Two nights ago we passed our half way mark - we are closer to our destination than to our departure place. And it was our eleventh day at sea. It is just incredible how vast these distances are. You have to come down to the zero altitude and move at 7 to 8 knots to realize that. And not see anyone around. Oh well, twice we saw ship lights in the distance and yesterday a small cargo ship passed quite close. Yes, it takes 12 hours to fly accross Pacific and I did it many times without thinking about the dimensions below. Coming down here and doing it at this pace puts things into the right perspective and shows you where your place is in this world and what your importance in it actually is.
But it is not so empty as it looks. Every day at 1800 UTC we have a roll call. A group of boats that left Galapagos around the same time call in on the radio and report their positions and weather conditions. The closest one to Levana at this moment is only about 30 Nm southwest of us. Of course distances changes, every boat has its own plan of sailing and does it so at its own speed.

Apr 04 2014 1610 UTC
07°00'S, 104°25'W
South Pacific

This is sailing also! We set our sails two (or was it three) days ago and haven't touched them since. We are sailing on the line directly to our destination on Hiva Oa. Wind does change a little in strength, goes from 18 or 19 knots to 24 or 25 knots and blowing at about 120 degrees on the port side we are making between 7 and 8 knots. The interesting part of the boat balance are of course the waves. First, these don't align with wind completely, they come from slightly more southerly direction. Since we sail at an angle to them it makes for interesting steering when a bigger one throws Levana's stern aside and then she heels over some more. It takes practice to feel such event coming and steer the boat away from the wave to keep her upright. Well, nothing is upright, I think at the end of the journey we'll all walk a little slant.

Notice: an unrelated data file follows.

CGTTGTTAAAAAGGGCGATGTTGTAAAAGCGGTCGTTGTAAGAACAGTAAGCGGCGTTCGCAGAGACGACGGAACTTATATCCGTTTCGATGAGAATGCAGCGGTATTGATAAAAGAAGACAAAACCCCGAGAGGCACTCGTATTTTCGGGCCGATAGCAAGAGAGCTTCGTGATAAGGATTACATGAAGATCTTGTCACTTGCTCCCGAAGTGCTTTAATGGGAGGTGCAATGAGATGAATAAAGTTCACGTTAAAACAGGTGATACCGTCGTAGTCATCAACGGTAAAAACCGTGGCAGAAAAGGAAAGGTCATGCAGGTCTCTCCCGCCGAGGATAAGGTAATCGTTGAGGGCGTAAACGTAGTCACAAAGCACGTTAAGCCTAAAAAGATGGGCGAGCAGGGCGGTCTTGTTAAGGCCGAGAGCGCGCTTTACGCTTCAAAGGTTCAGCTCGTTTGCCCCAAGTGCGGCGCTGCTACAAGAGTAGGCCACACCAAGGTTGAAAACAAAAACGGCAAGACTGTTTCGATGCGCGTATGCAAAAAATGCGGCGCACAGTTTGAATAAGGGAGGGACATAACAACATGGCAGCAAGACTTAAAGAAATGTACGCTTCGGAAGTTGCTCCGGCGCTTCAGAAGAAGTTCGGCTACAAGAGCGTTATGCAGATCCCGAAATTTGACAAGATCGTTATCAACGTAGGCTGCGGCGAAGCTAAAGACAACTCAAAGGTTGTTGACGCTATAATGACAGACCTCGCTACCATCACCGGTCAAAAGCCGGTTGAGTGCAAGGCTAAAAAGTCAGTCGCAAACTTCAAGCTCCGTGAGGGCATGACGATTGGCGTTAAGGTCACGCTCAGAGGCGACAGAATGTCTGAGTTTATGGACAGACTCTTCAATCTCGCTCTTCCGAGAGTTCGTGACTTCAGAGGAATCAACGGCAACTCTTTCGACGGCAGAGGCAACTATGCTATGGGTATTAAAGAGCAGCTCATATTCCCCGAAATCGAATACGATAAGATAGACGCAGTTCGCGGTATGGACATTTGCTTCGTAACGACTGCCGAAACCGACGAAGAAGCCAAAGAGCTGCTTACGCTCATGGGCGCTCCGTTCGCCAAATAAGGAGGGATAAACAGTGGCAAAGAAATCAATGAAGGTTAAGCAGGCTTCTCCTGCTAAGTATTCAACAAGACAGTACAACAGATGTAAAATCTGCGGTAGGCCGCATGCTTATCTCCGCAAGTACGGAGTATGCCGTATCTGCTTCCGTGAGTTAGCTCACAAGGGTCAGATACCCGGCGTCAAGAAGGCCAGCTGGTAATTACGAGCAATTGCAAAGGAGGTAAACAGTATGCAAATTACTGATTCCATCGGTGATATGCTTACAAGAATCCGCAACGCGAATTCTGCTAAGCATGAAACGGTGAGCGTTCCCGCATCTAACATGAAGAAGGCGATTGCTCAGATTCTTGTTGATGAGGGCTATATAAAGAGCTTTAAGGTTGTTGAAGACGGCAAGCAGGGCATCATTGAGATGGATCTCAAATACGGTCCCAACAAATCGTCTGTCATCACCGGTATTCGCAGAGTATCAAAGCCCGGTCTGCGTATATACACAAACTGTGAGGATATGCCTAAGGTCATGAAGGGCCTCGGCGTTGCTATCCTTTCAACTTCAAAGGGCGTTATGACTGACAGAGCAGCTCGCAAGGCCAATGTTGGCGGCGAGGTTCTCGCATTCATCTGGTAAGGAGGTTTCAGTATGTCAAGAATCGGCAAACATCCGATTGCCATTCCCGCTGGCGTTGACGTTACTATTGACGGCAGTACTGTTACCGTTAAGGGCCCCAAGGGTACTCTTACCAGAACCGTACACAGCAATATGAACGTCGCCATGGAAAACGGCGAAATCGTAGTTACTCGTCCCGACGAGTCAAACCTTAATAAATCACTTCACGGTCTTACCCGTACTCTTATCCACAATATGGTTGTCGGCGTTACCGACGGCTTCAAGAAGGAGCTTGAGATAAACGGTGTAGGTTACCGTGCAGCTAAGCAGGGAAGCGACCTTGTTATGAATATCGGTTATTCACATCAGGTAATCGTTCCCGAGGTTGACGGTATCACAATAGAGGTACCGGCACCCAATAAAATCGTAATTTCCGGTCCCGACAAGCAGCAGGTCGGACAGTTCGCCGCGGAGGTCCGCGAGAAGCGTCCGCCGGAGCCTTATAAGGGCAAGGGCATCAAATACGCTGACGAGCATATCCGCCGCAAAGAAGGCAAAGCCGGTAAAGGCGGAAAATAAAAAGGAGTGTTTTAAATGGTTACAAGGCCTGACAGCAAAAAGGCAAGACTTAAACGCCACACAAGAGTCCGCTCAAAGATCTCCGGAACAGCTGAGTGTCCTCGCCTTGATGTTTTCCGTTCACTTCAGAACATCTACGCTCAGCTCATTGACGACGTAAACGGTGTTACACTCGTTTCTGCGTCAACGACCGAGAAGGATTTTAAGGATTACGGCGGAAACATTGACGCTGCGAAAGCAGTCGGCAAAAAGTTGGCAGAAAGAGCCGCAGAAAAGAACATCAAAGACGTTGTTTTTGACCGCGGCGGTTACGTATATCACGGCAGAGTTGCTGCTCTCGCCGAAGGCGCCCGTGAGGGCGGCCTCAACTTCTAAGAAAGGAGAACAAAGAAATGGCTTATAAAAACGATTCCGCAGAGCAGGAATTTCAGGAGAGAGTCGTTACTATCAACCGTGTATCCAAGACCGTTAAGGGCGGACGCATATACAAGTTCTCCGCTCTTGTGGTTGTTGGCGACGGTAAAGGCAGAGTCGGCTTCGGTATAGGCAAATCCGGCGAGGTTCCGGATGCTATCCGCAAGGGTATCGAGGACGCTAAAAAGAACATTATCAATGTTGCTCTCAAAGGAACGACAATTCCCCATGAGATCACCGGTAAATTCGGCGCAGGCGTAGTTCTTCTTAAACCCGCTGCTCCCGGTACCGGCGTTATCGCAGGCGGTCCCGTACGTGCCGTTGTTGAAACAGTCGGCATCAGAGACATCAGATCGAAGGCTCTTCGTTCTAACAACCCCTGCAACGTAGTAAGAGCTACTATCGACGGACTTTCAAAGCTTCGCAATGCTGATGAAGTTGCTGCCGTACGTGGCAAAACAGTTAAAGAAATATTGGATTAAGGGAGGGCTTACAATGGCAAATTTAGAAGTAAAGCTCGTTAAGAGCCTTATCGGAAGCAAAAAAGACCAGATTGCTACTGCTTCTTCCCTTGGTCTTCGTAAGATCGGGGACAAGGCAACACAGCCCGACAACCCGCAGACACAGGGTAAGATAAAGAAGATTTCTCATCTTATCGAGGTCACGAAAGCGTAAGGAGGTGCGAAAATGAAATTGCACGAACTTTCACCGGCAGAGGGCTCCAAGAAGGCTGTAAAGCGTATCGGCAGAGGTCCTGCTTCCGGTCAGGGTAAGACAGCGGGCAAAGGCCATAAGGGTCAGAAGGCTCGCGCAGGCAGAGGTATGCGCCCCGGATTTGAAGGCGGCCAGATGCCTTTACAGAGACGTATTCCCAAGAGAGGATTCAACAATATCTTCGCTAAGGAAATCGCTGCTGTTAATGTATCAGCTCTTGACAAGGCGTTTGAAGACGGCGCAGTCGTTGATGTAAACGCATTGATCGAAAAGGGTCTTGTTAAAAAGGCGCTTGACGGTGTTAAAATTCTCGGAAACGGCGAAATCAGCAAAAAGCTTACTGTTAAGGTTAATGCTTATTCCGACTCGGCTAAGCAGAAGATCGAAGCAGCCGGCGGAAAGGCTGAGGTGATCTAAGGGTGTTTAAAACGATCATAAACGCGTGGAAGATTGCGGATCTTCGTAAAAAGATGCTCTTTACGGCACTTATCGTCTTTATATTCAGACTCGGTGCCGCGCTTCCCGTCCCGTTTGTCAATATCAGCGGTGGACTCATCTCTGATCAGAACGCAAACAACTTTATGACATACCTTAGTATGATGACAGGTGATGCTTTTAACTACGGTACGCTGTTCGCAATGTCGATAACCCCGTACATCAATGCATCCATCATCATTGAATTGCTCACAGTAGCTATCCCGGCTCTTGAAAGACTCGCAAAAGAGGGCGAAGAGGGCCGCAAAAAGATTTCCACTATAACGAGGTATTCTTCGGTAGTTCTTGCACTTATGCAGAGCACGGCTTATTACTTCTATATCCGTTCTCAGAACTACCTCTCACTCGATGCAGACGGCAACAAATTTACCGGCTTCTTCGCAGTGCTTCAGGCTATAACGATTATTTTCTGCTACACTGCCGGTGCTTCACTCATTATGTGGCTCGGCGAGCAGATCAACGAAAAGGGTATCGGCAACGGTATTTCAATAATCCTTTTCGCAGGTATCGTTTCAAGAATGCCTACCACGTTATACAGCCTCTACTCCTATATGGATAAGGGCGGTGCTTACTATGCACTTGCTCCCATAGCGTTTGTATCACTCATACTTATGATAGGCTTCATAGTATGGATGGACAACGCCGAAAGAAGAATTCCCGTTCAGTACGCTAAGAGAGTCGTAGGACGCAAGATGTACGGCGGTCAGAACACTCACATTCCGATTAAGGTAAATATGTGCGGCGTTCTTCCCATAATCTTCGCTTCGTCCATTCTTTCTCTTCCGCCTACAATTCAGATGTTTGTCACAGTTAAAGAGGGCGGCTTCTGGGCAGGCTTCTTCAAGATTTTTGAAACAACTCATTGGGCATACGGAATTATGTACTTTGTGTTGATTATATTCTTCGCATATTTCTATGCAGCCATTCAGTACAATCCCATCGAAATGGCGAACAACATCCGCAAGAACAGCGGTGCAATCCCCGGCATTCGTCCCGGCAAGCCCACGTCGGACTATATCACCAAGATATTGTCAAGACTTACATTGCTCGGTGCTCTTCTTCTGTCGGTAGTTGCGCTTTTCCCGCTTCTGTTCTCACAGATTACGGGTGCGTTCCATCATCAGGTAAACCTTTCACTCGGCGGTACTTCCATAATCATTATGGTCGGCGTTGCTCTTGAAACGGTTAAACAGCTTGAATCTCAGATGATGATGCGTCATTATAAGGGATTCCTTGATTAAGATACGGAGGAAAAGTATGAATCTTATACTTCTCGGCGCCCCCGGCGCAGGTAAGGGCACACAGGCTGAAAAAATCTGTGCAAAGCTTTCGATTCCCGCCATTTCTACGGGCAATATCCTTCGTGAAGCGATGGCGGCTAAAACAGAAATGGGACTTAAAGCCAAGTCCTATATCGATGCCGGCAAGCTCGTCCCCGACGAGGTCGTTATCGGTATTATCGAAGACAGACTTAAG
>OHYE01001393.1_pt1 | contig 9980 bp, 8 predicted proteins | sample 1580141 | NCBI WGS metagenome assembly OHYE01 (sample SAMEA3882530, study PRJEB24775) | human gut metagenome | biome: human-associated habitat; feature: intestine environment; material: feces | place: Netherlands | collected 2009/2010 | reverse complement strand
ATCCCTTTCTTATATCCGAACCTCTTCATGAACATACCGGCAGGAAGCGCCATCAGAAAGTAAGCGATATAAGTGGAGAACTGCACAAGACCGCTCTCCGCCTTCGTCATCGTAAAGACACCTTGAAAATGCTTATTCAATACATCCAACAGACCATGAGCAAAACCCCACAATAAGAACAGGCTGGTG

Yesterday we set Levana's record for 24 hour passage at 185 nautical miles, averaging 7.7 knots. At this moment we are still 2060 Nm from the destination and at this rate of travel we would get there on April 16. But the story will change, it is in the forecast. The wind will slowdown and change direction and we will sail slower. How much slower? Hard to say but we should get into Marquesas on or around April 20th.

Mar 31 2014 2020 UTC
06°12'S, 96°27'W
South Pacific

Haven't updated this page in few days. We left Galapagos as planned on March 27th late afternoon. And the farewell was typical, as usual I had to go through the birocracy procedure to get my sailing papers. Although the port authority put Levana's information into their "system" all of sudden it was not there when I was ready to leave. So look for JC, our agent, to come and help resolve the problem. After four hours (and a number of beers I drank waiting) I got my zarpe to sail to Hiva Oa in Marquesas.